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How to choose an Azure Virtual Machine

The Azure logo, with a drawing of Bit the Raccoon looking up at it.

By Alex Bennett, Firebrand Training

Microsoft offers a wide range of Azure Virtual Machines (VMs) to choose from – giving you the ability to quickly develop, test, run applications and extend your data centre. But which one fits your demands? Joining us for this introduction to Azure Virtual Machines is Mike Brown, Lead Azure Instructor at Firebrand Training.

Migrating to the cloud can be daunting, especially with hundreds of VM options to choose from (virtual machines on Azure are categorised into types, families and sizes). In this article, we’ll take a look at how VMs differ in terms of power, price and functionality.


Virtual Machine Types

Each VM type is built to run a different workload. For example, the GPU type VM is designed for heavy graphics rendering and video editing workloads. Alternatively, the High Performance Compute VM has the fastest, most-powerful CPU with optional high-throughput network interfaces (RDMA) – ideal for running intensive Big Data applications.

Currently, Microsoft offers six virtual machine types:

  • General Purpose – Balanced CPU-to-memory ratio
  • Compute Optimised – High CPU-to-memory ratio
  • Memory Optimised – High memory-to-CPU ratio
  • Storage Optimised – High disk throughput and IO
  • GPU – Specialised virtual machines for heavy graphics rendering and video editing
  • High Performance Compute – Fastest, most powerful CPU with optional high-throughput network interfaces (RDMA)

Choosing the right type of VM is as simple as matching your workload against the type of VM designed to run that workload.

  • Example 1: If you’re in a testing/development phase, run low traffic web servers or host a small-to-medium database, the General Purpose VM Type would be a good choice.
  • Example 2: If you are deploying a memory-intensive relational database or in-memory analytics, the Memory Optimised VM Type is your best option.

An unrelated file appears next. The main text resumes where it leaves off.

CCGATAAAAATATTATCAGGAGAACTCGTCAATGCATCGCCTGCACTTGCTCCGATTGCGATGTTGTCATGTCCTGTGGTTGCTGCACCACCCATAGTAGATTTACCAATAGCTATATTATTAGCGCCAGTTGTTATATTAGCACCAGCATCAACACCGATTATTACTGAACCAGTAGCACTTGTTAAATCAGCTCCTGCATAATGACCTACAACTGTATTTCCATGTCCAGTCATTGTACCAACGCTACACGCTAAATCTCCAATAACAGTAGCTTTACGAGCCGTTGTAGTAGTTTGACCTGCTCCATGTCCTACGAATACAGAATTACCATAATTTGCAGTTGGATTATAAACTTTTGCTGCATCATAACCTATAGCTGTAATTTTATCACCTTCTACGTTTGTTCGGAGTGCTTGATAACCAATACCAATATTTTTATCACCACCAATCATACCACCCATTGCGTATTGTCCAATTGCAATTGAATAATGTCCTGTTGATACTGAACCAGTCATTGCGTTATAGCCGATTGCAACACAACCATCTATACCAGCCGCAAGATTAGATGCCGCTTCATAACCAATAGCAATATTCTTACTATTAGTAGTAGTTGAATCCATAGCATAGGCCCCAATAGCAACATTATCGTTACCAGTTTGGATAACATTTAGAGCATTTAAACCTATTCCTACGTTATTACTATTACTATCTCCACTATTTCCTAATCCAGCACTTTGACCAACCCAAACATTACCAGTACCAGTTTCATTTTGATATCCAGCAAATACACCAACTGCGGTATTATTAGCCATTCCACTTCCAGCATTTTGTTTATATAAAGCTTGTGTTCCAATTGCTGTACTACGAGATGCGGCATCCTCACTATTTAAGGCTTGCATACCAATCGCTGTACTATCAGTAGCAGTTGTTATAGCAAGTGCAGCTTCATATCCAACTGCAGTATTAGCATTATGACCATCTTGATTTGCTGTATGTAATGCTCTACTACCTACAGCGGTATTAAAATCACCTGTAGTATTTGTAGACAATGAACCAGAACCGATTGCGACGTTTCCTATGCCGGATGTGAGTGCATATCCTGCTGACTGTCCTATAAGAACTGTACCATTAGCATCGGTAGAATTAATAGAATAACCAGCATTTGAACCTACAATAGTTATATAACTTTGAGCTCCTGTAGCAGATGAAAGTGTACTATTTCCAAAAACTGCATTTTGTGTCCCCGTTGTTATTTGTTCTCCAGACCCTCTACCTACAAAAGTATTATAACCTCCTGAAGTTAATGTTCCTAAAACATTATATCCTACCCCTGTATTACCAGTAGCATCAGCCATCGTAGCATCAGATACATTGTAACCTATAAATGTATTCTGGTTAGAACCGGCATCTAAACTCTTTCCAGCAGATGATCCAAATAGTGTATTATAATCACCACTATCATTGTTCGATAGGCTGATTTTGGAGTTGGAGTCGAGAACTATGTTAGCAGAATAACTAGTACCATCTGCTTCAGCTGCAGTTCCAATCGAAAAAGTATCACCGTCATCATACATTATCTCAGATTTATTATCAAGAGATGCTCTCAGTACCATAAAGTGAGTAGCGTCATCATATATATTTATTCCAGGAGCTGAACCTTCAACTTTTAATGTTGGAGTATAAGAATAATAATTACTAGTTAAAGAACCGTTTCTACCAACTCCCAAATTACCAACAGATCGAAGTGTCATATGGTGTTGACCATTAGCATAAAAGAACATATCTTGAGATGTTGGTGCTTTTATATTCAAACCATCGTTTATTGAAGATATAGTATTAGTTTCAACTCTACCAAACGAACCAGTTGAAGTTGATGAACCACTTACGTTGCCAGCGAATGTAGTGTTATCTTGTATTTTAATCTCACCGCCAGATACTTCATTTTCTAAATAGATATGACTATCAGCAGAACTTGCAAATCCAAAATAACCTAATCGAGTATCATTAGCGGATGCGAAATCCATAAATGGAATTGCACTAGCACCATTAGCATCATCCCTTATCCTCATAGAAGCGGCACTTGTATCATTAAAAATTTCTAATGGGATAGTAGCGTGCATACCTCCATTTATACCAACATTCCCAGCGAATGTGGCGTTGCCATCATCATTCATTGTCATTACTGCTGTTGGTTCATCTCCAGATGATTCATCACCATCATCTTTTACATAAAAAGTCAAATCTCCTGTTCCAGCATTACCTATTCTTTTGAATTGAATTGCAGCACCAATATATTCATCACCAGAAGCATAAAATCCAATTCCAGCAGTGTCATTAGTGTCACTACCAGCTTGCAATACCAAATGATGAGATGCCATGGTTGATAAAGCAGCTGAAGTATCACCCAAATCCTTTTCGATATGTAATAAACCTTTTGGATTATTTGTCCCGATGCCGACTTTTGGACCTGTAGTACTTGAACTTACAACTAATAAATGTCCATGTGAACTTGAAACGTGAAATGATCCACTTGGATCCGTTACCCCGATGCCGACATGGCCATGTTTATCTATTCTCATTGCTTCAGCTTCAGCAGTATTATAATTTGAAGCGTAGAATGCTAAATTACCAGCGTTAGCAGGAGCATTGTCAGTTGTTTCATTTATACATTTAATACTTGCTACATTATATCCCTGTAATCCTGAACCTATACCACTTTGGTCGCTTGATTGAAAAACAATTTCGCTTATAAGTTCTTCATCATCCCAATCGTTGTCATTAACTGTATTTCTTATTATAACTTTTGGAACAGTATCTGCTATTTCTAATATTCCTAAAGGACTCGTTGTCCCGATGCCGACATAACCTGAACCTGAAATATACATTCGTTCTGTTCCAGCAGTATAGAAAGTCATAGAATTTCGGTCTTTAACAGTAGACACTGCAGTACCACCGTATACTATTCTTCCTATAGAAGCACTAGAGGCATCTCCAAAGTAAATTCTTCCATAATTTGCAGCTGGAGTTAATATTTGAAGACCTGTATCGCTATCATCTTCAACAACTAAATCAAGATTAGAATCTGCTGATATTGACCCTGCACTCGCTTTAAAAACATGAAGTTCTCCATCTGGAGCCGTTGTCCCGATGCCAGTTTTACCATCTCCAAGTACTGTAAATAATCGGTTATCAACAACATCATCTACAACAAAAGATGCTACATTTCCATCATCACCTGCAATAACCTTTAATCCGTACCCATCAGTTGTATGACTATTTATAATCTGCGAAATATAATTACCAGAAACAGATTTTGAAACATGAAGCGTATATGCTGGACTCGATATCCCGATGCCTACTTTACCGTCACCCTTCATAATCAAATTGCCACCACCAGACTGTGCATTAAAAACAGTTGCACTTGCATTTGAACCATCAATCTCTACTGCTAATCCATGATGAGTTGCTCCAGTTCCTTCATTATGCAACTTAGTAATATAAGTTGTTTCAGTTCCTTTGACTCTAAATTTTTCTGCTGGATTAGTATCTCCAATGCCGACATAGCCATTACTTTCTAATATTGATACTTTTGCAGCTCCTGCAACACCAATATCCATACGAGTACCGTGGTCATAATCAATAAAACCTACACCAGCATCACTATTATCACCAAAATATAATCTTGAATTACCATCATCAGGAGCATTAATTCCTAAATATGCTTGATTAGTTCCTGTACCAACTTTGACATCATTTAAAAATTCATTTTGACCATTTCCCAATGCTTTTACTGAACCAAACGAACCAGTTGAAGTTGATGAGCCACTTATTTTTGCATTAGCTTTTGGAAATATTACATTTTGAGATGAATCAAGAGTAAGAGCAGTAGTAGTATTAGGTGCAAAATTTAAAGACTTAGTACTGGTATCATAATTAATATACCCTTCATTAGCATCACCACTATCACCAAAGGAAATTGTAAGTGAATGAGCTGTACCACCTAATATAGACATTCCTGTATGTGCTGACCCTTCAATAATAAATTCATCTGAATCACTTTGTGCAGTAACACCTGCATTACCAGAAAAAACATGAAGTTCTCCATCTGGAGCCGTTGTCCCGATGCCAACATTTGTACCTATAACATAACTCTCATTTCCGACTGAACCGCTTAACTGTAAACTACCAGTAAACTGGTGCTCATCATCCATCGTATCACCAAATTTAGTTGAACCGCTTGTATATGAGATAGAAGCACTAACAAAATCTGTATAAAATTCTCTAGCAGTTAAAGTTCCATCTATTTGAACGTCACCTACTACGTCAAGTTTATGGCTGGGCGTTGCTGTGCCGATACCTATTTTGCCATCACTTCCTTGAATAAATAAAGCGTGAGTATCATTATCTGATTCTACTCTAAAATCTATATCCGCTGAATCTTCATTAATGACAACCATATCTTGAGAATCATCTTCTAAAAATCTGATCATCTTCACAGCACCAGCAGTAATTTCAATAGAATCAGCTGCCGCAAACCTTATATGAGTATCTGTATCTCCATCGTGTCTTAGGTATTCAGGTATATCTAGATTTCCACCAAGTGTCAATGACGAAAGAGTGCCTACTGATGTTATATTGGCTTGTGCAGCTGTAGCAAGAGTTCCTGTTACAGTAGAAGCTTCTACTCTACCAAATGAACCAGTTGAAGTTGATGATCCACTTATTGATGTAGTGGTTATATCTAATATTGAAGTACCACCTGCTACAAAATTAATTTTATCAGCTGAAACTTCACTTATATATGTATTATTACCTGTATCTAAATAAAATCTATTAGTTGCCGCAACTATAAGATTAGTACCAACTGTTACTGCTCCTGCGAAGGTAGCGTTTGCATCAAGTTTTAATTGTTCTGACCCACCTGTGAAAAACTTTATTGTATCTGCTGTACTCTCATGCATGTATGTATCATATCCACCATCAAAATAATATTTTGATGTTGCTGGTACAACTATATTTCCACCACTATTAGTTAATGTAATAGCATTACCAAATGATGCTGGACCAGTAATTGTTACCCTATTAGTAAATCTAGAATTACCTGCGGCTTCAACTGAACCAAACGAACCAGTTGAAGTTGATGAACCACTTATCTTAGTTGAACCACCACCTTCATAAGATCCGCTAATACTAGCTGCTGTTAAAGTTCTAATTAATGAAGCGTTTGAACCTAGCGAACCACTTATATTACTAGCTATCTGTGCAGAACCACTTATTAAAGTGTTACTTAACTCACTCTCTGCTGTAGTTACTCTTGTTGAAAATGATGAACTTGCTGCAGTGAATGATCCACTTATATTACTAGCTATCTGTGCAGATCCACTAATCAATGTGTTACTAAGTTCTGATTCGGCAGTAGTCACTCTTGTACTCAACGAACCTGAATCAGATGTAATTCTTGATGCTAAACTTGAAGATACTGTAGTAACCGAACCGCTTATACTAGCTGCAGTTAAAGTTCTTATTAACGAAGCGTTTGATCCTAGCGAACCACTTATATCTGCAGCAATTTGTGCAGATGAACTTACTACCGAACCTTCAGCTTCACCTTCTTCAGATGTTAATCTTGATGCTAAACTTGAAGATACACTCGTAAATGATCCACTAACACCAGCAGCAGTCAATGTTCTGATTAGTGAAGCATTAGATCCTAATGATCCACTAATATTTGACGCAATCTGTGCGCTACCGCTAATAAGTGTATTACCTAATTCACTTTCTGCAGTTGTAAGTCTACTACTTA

You should be able to find a VM type that suits the workload you want to run, but if you can’t, take a look at the Azure Marketplace. Here you’ll find niche virtual machine images produced by Microsoft-approved third-parties.

Items sold here go through a heavy vetting process; every VM is still running Azure, but these images have been created by a third party to fulfil a need not provided by the stock Azure VMs.


Virtual Machine Sizes & Families

Each VM type is available in a number of different families and sizes, identified respectively by a letter and number, like A0, A1, A0, A1, D2s_v3, NV24, or B1.

Each size has a different number of CPUs, amount of memory and supports differing numbers of disks. Some VM sizes will use HDD disks, others will use SSD disks.

There are dozens of VM sizes and family variations to choose from. If you’re unsure, a number of calculators and estimators are available to give you an idea of what kind of VM to go for.

If you’re moving a SQL Database to Azure the Azure SQL Database DTU Calculator can help give you an idea of the size of Azure SQL database you will need in the cloud.

To simplify the cost-estimation process, Microsoft has also created the Azure (Iaas) Cost Estimator Tool. This tool is designed to run on-premise against your existing machines, giving you an idea of what you’ll need when you migrate to Azure.